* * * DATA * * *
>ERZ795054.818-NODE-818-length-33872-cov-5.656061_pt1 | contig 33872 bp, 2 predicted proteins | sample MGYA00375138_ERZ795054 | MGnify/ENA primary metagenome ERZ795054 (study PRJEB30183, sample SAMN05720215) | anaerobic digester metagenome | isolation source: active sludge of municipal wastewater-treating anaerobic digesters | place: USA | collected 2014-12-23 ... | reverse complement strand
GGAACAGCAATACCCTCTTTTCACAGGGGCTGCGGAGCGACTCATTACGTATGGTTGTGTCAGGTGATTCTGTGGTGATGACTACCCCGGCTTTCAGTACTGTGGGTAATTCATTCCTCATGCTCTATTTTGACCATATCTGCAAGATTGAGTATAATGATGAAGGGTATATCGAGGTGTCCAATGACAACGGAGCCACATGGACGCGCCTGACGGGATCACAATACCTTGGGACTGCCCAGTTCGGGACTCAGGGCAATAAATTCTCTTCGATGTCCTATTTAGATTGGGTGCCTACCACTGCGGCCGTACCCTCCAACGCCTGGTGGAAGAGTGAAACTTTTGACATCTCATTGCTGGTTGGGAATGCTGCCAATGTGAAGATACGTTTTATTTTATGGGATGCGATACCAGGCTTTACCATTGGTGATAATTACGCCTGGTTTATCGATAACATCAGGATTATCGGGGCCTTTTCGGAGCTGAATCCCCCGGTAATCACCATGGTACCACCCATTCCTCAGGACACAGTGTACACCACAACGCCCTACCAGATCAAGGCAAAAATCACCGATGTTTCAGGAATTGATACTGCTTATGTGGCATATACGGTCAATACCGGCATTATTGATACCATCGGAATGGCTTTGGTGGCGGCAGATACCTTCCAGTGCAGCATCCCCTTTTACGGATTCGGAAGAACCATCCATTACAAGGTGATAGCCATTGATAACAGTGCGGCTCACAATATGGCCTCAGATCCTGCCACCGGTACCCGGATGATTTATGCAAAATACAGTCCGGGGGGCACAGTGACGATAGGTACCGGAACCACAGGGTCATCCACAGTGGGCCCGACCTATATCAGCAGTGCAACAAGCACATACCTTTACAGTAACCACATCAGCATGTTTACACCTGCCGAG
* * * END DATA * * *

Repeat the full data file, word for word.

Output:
>ERZ795054.818-NODE-818-length-33872-cov-5.656061_pt1 | contig 33872 bp, 2 predicted proteins | sample MGYA00375138_ERZ795054 | MGnify/ENA primary metagenome ERZ795054 (study PRJEB30183, sample SAMN05720215) | anaerobic digester metagenome | isolation source: active sludge of municipal wastewater-treating anaerobic digesters | place: USA | collected 2014-12-23 ... | reverse complement strand
GGAACAGCAATACCCTCTTTTCACAGGGGCTGCGGAGCGACTCATTACGTATGGTTGTGTCAGGTGATTCTGTGGTGATGACTACCCCGGCTTTCAGTACTGTGGGTAATTCATTCCTCATGCTCTATTTTGACCATATCTGCAAGATTGAGTATAATGATGAAGGGTATATCGAGGTGTCCAATGACAACGGAGCCACATGGACGCGCCTGACGGGATCACAATACCTTGGGACTGCCCAGTTCGGGACTCAGGGCAATAAATTCTCTTCGATGTCCTATTTAGATTGGGTGCCTACCACTGCGGCCGTACCCTCCAACGCCTGGTGGAAGAGTGAAACTTTTGACATCTCATTGCTGGTTGGGAATGCTGCCAATGTGAAGATACGTTTTATTTTATGGGATGCGATACCAGGCTTTACCATTGGTGATAATTACGCCTGGTTTATCGATAACATCAGGATTATCGGGGCCTTTTCGGAGCTGAATCCCCCGGTAATCACCATGGTACCACCCATTCCTCAGGACACAGTGTACACCACAACGCCCTACCAGATCAAGGCAAAAATCACCGATGTTTCAGGAATTGATACTGCTTATGTGGCATATACGGTCAATACCGGCATTATTGATACCATCGGAATGGCTTTGGTGGCGGCAGATACCTTCCAGTGCAGCATCCCCTTTTACGGATTCGGAAGAACCATCCATTACAAGGTGATAGCCATTGATAACAGTGCGGCTCACAATATGGCCTCAGATCCTGCCACCGGTACCCGGATGATTTATGCAAAATACAGTCCGGGGGGCACAGTGACGATAGGTACCGGAACCACAGGGTCATCCACAGTGGGCCCGACCTATATCAGCAGTGCAACAAGCACATACCTTTACAGTAACCACATCAGCATGTTTACACCTGCCGAG